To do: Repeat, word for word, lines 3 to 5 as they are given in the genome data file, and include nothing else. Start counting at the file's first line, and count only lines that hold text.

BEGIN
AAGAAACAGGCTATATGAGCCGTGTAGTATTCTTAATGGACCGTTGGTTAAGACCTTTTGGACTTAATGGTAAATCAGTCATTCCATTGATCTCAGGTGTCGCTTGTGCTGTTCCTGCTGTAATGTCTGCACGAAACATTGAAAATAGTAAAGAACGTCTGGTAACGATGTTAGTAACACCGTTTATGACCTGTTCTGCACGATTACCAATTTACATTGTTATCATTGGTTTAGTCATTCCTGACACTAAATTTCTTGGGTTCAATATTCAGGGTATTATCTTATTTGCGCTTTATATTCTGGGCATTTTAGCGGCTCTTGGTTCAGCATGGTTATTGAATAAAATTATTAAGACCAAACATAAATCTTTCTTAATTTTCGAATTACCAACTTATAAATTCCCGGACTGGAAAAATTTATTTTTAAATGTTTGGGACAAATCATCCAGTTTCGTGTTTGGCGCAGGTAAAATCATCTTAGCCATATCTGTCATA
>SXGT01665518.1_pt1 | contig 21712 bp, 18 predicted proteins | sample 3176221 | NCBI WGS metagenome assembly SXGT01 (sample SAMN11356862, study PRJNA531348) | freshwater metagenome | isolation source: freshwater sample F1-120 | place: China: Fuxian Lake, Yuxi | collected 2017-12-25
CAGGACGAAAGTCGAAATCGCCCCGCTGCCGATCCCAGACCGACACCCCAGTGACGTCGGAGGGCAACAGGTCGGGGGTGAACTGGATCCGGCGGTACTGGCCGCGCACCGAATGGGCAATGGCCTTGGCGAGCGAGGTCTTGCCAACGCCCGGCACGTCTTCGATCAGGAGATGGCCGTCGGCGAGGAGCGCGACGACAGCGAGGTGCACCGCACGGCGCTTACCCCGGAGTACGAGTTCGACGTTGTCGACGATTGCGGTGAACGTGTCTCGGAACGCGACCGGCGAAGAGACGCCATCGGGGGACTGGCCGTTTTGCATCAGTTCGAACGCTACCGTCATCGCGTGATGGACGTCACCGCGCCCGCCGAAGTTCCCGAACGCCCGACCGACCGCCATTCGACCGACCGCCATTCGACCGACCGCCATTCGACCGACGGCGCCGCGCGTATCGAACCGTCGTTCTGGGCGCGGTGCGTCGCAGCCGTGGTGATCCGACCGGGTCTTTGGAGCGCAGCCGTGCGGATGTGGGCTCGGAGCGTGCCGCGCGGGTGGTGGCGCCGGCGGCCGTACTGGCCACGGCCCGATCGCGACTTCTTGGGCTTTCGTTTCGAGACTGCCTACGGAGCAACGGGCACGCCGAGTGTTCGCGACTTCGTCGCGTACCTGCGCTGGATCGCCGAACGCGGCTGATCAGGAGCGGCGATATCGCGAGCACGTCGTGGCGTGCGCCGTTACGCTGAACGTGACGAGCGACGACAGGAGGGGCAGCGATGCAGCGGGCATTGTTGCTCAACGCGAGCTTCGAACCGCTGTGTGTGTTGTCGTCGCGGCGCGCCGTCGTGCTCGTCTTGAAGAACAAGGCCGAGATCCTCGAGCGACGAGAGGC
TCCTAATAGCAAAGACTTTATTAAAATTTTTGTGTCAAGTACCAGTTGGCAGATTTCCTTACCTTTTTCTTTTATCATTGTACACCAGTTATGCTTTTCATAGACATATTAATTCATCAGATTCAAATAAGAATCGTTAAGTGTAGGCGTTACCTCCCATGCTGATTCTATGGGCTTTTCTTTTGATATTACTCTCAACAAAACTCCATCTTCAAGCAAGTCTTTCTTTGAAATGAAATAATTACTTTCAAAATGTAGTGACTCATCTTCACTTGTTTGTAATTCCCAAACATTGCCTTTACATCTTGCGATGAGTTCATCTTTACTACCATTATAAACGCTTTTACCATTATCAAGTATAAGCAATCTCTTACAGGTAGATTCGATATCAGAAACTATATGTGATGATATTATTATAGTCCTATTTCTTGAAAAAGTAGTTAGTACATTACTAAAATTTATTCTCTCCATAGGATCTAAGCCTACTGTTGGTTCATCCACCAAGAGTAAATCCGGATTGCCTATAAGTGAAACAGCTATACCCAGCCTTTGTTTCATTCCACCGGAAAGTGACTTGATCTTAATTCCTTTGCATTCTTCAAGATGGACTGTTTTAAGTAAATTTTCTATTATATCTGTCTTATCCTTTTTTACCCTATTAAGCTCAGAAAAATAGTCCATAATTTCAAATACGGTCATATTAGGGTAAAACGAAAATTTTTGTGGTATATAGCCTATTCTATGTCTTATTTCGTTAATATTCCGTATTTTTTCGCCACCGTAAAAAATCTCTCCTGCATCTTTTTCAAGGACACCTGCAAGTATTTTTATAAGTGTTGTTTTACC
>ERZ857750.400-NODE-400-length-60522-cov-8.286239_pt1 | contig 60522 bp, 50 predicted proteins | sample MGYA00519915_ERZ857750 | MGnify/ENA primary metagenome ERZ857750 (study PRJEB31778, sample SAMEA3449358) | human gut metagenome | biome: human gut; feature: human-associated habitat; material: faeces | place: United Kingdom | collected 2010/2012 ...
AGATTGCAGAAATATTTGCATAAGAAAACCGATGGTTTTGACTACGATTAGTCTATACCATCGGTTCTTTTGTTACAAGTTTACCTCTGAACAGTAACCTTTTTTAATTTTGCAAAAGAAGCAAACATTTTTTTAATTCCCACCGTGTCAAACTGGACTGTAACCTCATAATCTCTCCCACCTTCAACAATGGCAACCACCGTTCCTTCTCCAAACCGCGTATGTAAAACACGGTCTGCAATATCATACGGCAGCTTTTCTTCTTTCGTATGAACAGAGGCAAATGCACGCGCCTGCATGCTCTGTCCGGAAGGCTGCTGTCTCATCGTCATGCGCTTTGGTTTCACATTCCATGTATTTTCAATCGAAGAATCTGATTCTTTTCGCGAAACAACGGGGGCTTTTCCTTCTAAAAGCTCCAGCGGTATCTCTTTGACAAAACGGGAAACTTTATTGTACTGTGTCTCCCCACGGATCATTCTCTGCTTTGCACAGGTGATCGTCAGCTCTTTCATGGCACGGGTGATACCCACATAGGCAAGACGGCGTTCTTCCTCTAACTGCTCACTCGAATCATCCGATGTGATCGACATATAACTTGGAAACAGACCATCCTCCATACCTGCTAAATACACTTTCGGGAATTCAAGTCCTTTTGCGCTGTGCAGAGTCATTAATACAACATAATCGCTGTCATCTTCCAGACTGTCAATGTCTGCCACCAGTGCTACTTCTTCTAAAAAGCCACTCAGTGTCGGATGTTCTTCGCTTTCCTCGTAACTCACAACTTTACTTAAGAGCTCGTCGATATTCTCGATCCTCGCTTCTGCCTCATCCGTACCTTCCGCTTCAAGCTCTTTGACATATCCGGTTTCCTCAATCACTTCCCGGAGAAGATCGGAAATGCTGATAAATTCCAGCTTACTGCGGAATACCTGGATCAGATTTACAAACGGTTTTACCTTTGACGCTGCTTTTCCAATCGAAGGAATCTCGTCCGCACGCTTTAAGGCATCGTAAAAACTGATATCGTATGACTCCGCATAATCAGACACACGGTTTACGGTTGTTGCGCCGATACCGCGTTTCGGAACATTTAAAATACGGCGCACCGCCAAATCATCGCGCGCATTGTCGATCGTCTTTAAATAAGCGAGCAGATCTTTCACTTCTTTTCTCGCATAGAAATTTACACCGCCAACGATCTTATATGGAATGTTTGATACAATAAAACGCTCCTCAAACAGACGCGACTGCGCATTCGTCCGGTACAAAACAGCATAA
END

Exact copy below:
CAGGACGAAAGTCGAAATCGCCCCGCTGCCGATCCCAGACCGACACCCCAGTGACGTCGGAGGGCAACAGGTCGGGGGTGAACTGGATCCGGCGGTACTGGCCGCGCACCGAATGGGCAATGGCCTTGGCGAGCGAGGTCTTGCCAACGCCCGGCACGTCTTCGATCAGGAGATGGCCGTCGGCGAGGAGCGCGACGACAGCGAGGTGCACCGCACGGCGCTTACCCCGGAGTACGAGTTCGACGTTGTCGACGATTGCGGTGAACGTGTCTCGGAACGCGACCGGCGAAGAGACGCCATCGGGGGACTGGCCGTTTTGCATCAGTTCGAACGCTACCGTCATCGCGTGATGGACGTCACCGCGCCCGCCGAAGTTCCCGAACGCCCGACCGACCGCCATTCGACCGACCGCCATTCGACCGACCGCCATTCGACCGACGGCGCCGCGCGTATCGAACCGTCGTTCTGGGCGCGGTGCGTCGCAGCCGTGGTGATCCGACCGGGTCTTTGGAGCGCAGCCGTGCGGATGTGGGCTCGGAGCGTGCCGCGCGGGTGGTGGCGCCGGCGGCCGTACTGGCCACGGCCCGATCGCGACTTCTTGGGCTTTCGTTTCGAGACTGCCTACGGAGCAACGGGCACGCCGAGTGTTCGCGACTTCGTCGCGTACCTGCGCTGGATCGCCGAACGCGGCTGATCAGGAGCGGCGATATCGCGAGCACGTCGTGGCGTGCGCCGTTACGCTGAACGTGACGAGCGACGACAGGAGGGGCAGCGATGCAGCGGGCATTGTTGCTCAACGCGAGCTTCGAACCGCTGTGTGTGTTGTCGTCGCGGCGCGCCGTCGTGCTCGTCTTGAAGAACAAGGCCGAGATCCTCGAGCGACGAGAGGC
TCCTAATAGCAAAGACTTTATTAAAATTTTTGTGTCAAGTACCAGTTGGCAGATTTCCTTACCTTTTTCTTTTATCATTGTACACCAGTTATGCTTTTCATAGACATATTAATTCATCAGATTCAAATAAGAATCGTTAAGTGTAGGCGTTACCTCCCATGCTGATTCTATGGGCTTTTCTTTTGATATTACTCTCAACAAAACTCCATCTTCAAGCAAGTCTTTCTTTGAAATGAAATAATTACTTTCAAAATGTAGTGACTCATCTTCACTTGTTTGTAATTCCCAAACATTGCCTTTACATCTTGCGATGAGTTCATCTTTACTACCATTATAAACGCTTTTACCATTATCAAGTATAAGCAATCTCTTACAGGTAGATTCGATATCAGAAACTATATGTGATGATATTATTATAGTCCTATTTCTTGAAAAAGTAGTTAGTACATTACTAAAATTTATTCTCTCCATAGGATCTAAGCCTACTGTTGGTTCATCCACCAAGAGTAAATCCGGATTGCCTATAAGTGAAACAGCTATACCCAGCCTTTGTTTCATTCCACCGGAAAGTGACTTGATCTTAATTCCTTTGCATTCTTCAAGATGGACTGTTTTAAGTAAATTTTCTATTATATCTGTCTTATCCTTTTTTACCCTATTAAGCTCAGAAAAATAGTCCATAATTTCAAATACGGTCATATTAGGGTAAAACGAAAATTTTTGTGGTATATAGCCTATTCTATGTCTTATTTCGTTAATATTCCGTATTTTTTCGCCACCGTAAAAAATCTCTCCTGCATCTTTTTCAAGGACACCTGCAAGTATTTTTATAAGTGTTGTTTTACC
>ERZ857750.400-NODE-400-length-60522-cov-8.286239_pt1 | contig 60522 bp, 50 predicted proteins | sample MGYA00519915_ERZ857750 | MGnify/ENA primary metagenome ERZ857750 (study PRJEB31778, sample SAMEA3449358) | human gut metagenome | biome: human gut; feature: human-associated habitat; material: faeces | place: United Kingdom | collected 2010/2012 ...